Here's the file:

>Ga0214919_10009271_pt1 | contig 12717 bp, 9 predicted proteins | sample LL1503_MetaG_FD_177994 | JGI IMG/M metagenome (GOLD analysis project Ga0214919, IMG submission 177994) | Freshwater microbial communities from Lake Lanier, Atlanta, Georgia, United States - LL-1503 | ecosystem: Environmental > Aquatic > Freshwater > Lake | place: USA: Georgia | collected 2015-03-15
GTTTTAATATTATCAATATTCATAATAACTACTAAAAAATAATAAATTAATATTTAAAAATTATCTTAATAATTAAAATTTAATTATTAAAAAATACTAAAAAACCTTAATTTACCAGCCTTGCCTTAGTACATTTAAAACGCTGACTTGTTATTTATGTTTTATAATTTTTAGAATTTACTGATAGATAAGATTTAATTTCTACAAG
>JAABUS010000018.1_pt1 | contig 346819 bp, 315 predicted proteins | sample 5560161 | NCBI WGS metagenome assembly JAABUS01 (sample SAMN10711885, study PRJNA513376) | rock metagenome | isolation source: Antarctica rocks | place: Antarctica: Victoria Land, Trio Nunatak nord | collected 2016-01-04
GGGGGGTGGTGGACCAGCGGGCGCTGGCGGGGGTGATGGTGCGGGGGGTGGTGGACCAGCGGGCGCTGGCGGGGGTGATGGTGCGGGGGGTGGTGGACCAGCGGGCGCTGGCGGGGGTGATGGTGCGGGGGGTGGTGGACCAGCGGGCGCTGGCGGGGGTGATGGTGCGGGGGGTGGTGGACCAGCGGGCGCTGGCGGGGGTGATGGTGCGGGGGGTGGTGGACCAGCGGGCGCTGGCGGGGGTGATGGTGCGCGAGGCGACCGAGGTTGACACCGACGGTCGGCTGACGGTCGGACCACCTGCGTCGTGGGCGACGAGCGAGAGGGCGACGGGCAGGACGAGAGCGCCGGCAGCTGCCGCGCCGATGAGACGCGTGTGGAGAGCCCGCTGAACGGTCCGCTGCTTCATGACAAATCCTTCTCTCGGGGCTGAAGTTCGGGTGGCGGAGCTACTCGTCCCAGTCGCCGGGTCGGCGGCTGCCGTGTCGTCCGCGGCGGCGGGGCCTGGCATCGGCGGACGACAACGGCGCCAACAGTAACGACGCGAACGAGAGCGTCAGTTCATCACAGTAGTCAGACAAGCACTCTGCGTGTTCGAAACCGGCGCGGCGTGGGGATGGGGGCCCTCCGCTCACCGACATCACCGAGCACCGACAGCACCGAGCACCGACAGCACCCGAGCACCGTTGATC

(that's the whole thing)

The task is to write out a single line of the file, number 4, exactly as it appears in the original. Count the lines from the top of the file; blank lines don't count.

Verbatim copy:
GGGGGGTGGTGGACCAGCGGGCGCTGGCGGGGGTGATGGTGCGGGGGGTGGTGGACCAGCGGGCGCTGGCGGGGGTGATGGTGCGGGGGGTGGTGGACCAGCGGGCGCTGGCGGGGGTGATGGTGCGGGGGGTGGTGGACCAGCGGGCGCTGGCGGGGGTGATGGTGCGGGGGGTGGTGGACCAGCGGGCGCTGGCGGGGGTGATGGTGCGGGGGGTGGTGGACCAGCGGGCGCTGGCGGGGGTGATGGTGCGCGAGGCGACCGAGGTTGACACCGACGGTCGGCTGACGGTCGGACCACCTGCGTCGTGGGCGACGAGCGAGAGGGCGACGGGCAGGACGAGAGCGCCGGCAGCTGCCGCGCCGATGAGACGCGTGTGGAGAGCCCGCTGAACGGTCCGCTGCTTCATGACAAATCCTTCTCTCGGGGCTGAAGTTCGGGTGGCGGAGCTACTCGTCCCAGTCGCCGGGTCGGCGGCTGCCGTGTCGTCCGCGGCGGCGGGGCCTGGCATCGGCGGACGACAACGGCGCCAACAGTAACGACGCGAACGAGAGCGTCAGTTCATCACAGTAGTCAGACAAGCACTCTGCGTGTTCGAAACCGGCGCGGCGTGGGGATGGGGGCCCTCCGCTCACCGACATCACCGAGCACCGACAGCACCGAGCACCGACAGCACCCGAGCACCGTTGATC